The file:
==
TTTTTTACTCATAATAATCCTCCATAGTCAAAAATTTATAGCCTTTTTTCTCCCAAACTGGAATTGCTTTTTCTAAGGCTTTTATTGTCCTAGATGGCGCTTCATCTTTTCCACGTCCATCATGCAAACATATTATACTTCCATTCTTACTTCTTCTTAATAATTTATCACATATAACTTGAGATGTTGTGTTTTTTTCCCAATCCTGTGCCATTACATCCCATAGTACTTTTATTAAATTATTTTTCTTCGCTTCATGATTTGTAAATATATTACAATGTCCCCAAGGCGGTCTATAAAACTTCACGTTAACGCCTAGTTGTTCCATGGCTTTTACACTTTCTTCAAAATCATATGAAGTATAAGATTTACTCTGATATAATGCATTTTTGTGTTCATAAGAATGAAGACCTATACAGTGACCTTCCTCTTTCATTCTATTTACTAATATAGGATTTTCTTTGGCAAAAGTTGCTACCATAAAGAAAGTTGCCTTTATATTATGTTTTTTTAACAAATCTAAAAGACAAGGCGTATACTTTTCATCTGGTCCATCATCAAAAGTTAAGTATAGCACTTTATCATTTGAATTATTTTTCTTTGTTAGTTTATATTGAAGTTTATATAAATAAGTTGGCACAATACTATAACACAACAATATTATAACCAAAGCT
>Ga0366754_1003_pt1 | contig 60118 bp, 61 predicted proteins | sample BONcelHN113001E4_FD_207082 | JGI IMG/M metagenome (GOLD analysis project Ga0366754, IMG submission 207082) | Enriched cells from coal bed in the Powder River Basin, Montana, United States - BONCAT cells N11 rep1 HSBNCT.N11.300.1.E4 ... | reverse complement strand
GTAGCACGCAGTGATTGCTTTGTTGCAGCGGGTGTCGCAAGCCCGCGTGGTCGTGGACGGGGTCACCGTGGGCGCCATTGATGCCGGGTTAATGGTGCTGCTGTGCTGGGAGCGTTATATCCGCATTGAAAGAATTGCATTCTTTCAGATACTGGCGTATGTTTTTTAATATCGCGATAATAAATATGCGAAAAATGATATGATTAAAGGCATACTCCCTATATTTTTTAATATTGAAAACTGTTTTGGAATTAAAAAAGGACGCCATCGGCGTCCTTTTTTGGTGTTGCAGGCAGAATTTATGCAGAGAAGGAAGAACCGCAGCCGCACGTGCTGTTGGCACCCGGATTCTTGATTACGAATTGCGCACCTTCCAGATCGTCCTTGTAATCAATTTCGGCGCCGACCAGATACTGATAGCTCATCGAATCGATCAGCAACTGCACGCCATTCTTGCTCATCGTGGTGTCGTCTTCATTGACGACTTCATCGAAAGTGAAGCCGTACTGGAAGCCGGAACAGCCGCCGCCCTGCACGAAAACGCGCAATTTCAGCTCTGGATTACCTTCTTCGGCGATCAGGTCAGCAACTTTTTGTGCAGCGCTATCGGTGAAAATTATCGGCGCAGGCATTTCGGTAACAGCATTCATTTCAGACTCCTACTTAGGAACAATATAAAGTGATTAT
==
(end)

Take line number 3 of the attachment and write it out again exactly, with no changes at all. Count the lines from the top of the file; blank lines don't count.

GTAGCACGCAGTGATTGCTTTGTTGCAGCGGGTGTCGCAAGCCCGCGTGGTCGTGGACGGGGTCACCGTGGGCGCCATTGATGCCGGGTTAATGGTGCTGCTGTGCTGGGAGCGTTATATCCGCATTGAAAGAATTGCATTCTTTCAGATACTGGCGTATGTTTTTTAATATCGCGATAATAAATATGCGAAAAATGATATGATTAAAGGCATACTCCCTATATTTTTTAATATTGAAAACTGTTTTGGAATTAAAAAAGGACGCCATCGGCGTCCTTTTTTGGTGTTGCAGGCAGAATTTATGCAGAGAAGGAAGAACCGCAGCCGCACGTGCTGTTGGCACCCGGATTCTTGATTACGAATTGCGCACCTTCCAGATCGTCCTTGTAATCAATTTCGGCGCCGACCAGATACTGATAGCTCATCGAATCGATCAGCAACTGCACGCCATTCTTGCTCATCGTGGTGTCGTCTTCATTGACGACTTCATCGAAAGTGAAGCCGTACTGGAAGCCGGAACAGCCGCCGCCCTGCACGAAAACGCGCAATTTCAGCTCTGGATTACCTTCTTCGGCGATCAGGTCAGCAACTTTTTGTGCAGCGCTATCGGTGAAAATTATCGGCGCAGGCATTTCGGTAACAGCATTCATTTCAGACTCCTACTTAGGAACAATATAAAGTGATTAT